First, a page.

On top of the financial pressure from rising gas prices, Americans are also feeling the pinch at the breakfast table.
A simple trip to the supermarket for breakfast staples can be downright daunting.
"I don't even want to go," says Manhattan mother Linda Miller.
She says food for her family costs nearly double what it did a year ago — even though she buys the exact same amount.
"I'm stressed about how much money I have in my pocket and whether I have enough for food," Miller says.
Some of the hardest-hit foods are breakfast staples -- including milk, which costs about 20 percent more than it did a year ago; eggs, up 19 percent; coffee, 16 percent; and bread, 11 percent. The cost of wheat to make bread is at an all time high.
"It's definitely a serious problem," says Michael Santoli, senior editor for Barron's, the Dow Jones business and financial weekly. "It's coming at a time when the job market is softening up and the overall economic outlook isn't so great."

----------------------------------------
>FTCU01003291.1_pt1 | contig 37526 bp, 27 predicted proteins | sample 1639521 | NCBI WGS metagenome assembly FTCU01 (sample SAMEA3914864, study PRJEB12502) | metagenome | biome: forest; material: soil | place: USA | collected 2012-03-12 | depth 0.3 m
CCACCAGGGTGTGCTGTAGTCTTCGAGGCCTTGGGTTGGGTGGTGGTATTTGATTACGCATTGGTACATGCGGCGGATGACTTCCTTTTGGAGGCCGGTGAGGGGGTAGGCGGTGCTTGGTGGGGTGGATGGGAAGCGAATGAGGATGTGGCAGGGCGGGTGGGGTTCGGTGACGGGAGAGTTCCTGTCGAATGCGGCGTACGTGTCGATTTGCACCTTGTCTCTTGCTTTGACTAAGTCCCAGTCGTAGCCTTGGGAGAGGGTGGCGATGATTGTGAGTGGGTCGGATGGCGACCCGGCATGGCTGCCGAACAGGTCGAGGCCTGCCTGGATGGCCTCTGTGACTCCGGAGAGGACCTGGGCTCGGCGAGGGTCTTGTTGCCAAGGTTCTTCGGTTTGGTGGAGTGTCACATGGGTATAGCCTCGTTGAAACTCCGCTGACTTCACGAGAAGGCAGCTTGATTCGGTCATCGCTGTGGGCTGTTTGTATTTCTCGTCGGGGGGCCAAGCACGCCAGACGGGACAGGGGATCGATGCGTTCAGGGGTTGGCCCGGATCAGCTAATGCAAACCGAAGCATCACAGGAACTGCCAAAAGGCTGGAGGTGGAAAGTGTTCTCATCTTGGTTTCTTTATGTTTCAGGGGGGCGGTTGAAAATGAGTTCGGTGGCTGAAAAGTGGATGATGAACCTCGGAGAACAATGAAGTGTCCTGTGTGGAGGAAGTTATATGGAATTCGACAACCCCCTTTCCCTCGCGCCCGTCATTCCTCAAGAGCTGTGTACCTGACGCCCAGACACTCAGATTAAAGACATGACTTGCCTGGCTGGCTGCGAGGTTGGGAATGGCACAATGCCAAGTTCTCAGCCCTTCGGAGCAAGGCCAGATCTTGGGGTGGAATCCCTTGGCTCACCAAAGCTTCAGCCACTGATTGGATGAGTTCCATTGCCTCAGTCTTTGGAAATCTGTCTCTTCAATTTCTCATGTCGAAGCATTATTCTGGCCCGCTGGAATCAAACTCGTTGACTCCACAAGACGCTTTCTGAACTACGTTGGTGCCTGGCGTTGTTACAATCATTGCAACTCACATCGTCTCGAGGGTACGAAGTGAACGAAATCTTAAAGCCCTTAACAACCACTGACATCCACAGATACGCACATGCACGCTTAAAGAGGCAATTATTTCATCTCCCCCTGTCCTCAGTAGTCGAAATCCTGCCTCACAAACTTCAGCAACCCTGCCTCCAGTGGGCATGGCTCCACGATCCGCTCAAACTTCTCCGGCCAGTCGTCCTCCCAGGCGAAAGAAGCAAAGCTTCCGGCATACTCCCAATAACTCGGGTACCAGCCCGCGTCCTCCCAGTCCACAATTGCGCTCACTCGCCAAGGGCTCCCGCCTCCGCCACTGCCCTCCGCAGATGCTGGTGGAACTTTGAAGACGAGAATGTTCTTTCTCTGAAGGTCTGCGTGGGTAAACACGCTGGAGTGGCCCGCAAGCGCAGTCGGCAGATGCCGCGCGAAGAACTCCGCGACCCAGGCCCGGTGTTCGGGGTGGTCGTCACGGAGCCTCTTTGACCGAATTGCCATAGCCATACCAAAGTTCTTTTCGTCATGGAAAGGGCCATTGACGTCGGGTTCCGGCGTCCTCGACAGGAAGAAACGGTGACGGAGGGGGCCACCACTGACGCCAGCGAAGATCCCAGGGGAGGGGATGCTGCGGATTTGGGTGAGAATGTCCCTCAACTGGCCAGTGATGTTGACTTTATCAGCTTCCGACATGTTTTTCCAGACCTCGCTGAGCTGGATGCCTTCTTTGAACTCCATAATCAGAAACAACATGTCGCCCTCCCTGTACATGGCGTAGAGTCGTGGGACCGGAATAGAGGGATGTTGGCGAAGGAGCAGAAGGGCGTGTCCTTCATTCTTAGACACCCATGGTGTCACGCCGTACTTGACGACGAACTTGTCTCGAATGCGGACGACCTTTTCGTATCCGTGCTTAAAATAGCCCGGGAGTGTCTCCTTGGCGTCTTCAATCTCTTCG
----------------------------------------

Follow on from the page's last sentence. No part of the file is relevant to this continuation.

The cost of food is rising at the fastest rate in nearly two decades, caught in a perfect storm of inflationary pressures.
"Crop prices are at record levels," Santoli says. "Wheat, soybean, that is what's used to feed cattle, hogs — obviously, it pushes higher prices through the entire system."
Wheat prices are at an all-time high because many farmers have stopped planting it, so they can grow more corn. Corn prices are soaring because it's used to make ethanol, an alternative for expensive oil.
Those record oil prices mean it's more expensive to transport food to market. And finally, food prices are driven up by increased demand from the growing middle class in places like India, China, and Latin America.
Manhattan shopper Karen Fitzgerald says the cost of the cereal she likes has gone up $2 since the last time she went to the supermarket.
"It just really concerns me," she says, "because where does it end?"
Until it does end, companies are becoming creative, trying to make their food packages smaller so they don't have to raise the price.
Consumers are also turning to innovative tactics, like increasingly shopping at surplus stores for groceries that are discounted — because they're either damaged or past their expiration date.